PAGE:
Here are some tips to give you a head start with your routine.

  • Go for a walk. It is not only soothing for the soul but also helpful for building strength and resilience in the bone.
  • If you want to sign up for a gym, make sure it has a swimming pool that caters to knee OA patients. Whether swimming or walking in the pool, your legs will get a great workout with very little stress on the knee, thanks to the buoyant forces in the water that make you float.
  • Another low-impact option is cycling, which you can either do with a regular bike or a stationary gym bike.
  • Become close friends with gym equipment, such as ellipticals and rowing machines that offer full-body workout opportunities with minimum knee load.
  • If you haven’t got one, invest in a suitable pair of walking shoes for proper support throughout the leg.

While the above exercises can help manage knee OA by improving blood circulation, it is also necessary to strengthen and stretch leg muscles. Whether at a gym, your office, or from the comfort of your house, you can incorporate some stretching exercises into your routine:

  • Squat
  • Quad stretch
  • Hamstring stretch
  • Calf stretch
  • Leg slide
  • Side leg raise

We will get into the details of leg exercises in future posts. You could also support your legs through yoga by trying low-impact yoga poses.

The key is to pay attention to your pain threshold. Start with low weights/small sets and gradually increase the number of repetitions. You might experience mild muscle soreness after the exercises. If your pain worsens and becomes chronic, it means that either your posture is wrong or the exercise itself is not suitable for the knee joint. Your practitioner can assist you with the optimum type of exercise by evaluating your specific symptoms and knee condition.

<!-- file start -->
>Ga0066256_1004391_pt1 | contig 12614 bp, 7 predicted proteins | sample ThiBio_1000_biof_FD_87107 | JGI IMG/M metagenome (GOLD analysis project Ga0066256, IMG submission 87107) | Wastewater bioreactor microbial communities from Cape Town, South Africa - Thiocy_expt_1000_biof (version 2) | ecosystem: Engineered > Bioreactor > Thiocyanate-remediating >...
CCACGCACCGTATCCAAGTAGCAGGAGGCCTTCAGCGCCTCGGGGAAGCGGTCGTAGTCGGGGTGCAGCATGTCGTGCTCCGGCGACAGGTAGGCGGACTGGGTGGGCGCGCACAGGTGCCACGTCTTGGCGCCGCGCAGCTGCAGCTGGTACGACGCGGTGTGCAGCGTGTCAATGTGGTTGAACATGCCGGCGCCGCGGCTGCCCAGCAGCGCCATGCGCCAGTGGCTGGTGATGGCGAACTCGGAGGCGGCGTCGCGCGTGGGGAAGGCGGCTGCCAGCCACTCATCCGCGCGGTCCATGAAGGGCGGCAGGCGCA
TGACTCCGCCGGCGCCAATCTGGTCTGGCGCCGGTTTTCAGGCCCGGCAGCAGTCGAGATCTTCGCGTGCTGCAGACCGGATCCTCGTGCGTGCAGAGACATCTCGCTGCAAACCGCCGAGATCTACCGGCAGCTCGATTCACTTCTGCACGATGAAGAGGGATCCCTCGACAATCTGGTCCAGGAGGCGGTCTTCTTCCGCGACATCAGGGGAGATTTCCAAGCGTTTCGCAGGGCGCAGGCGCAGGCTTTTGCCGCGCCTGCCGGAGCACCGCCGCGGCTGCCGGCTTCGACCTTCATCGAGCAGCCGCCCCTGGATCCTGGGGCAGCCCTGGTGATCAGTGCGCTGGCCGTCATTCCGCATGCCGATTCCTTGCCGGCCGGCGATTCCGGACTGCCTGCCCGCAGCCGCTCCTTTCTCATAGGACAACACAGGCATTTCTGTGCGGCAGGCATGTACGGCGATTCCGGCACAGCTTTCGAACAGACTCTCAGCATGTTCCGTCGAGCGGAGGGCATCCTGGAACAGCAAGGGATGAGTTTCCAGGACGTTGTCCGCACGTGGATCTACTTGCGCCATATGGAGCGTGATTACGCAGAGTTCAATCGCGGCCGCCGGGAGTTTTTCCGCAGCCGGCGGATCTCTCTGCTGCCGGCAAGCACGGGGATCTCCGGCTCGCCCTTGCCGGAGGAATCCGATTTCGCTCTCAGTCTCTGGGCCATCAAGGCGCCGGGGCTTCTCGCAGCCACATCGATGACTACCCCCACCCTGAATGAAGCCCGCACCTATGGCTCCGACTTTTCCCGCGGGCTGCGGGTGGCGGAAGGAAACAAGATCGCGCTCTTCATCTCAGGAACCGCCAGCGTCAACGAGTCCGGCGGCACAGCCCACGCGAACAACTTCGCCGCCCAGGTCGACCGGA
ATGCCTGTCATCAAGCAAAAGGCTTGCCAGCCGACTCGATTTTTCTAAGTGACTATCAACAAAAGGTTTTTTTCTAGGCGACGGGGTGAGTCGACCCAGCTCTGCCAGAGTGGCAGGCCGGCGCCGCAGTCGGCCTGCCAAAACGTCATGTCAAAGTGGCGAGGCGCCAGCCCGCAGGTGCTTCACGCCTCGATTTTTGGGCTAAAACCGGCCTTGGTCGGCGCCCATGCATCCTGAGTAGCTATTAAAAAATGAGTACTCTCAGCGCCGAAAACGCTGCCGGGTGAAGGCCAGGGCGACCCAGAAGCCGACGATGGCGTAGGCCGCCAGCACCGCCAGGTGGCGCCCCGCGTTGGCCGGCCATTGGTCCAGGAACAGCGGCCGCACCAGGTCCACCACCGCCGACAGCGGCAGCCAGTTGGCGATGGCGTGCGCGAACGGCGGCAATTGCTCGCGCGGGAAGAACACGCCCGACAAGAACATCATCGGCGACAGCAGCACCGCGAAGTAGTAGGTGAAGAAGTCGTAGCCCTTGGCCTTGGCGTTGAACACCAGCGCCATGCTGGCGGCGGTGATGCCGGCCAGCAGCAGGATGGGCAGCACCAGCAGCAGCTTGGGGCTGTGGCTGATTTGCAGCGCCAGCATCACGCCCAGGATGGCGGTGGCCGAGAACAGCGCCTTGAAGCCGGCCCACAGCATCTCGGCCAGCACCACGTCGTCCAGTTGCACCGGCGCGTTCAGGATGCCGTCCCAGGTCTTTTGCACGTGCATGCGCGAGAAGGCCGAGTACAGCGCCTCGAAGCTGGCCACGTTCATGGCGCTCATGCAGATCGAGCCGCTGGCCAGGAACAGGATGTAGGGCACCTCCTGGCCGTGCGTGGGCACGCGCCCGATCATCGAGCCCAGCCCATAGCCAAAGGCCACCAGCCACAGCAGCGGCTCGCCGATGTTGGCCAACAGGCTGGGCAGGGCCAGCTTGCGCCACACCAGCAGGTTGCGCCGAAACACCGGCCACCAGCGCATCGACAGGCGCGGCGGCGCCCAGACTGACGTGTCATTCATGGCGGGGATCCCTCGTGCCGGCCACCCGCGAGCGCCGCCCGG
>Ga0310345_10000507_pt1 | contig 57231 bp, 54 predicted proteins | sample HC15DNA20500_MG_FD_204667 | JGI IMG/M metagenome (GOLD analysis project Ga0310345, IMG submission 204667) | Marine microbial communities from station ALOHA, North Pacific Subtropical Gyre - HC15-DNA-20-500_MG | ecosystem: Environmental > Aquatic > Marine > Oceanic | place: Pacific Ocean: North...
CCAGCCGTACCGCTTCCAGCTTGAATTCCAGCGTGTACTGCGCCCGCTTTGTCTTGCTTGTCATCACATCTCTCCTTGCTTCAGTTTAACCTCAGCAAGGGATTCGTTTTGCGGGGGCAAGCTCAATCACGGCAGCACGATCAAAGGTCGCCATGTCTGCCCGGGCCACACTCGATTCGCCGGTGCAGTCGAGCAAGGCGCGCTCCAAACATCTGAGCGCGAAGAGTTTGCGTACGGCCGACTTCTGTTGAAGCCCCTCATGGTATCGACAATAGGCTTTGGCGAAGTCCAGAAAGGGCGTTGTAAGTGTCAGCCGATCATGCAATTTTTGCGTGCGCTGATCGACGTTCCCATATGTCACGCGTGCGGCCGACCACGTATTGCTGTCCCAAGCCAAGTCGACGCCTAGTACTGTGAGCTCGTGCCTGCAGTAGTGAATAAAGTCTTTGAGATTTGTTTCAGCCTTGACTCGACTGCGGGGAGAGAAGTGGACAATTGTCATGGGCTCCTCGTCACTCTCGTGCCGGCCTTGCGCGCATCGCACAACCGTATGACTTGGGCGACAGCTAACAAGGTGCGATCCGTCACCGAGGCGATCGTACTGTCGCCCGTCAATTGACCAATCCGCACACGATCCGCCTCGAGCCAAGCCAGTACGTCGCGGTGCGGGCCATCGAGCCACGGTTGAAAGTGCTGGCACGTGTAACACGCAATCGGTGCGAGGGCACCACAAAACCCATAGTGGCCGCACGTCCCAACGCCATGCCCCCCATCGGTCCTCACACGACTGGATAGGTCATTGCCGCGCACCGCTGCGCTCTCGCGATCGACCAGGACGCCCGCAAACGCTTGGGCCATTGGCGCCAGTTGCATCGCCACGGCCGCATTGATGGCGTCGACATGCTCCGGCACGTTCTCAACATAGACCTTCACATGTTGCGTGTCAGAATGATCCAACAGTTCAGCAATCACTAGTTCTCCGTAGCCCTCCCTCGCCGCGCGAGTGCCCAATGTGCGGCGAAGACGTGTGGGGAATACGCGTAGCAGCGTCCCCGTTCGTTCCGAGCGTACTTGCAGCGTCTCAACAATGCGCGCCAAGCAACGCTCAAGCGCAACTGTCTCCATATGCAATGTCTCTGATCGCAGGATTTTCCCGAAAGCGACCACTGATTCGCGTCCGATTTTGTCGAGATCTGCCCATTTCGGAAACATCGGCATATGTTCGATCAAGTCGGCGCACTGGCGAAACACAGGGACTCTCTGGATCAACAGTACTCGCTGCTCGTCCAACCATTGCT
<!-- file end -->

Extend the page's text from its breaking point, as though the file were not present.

Sleep Routine

A healthy sleep routine is essential for managing your joint pain and revitalizing your body. After all, your leg muscles need a good night’s rest to develop. The problem is, sleep disturbances are quite common amongst knee OA patients.

However, you can still cultivate a healthy sleep routine to increase the chances of uninterrupted deep sleep. Here is what it looks like:

First and foremost, you need to make sure that your circadian rhythm is in line with the needs of your muscles. You can achieve that through light exposure.

  • When you wake up, spend 5-10 minutes outside. Research suggests that getting sunlight exposure early in the morning makes you more energetic in the early part of the day [2].
  • In the late afternoon, try to view sunlight for another 5-10 minutes. That way, your body gets the message that bedtime is approaching.
  • By the same logic, your bedroom should be as dark as possible. Research suggests that having bright lights overhead between 10 pm - 4 am disrupts the release of melatonin responsible for inducing sleep. Such exposure can disrupt sleep phases, especially the REM phase [3]. That’s why you should keep only the artificial light in your room as dim and low (not overhead) as possible.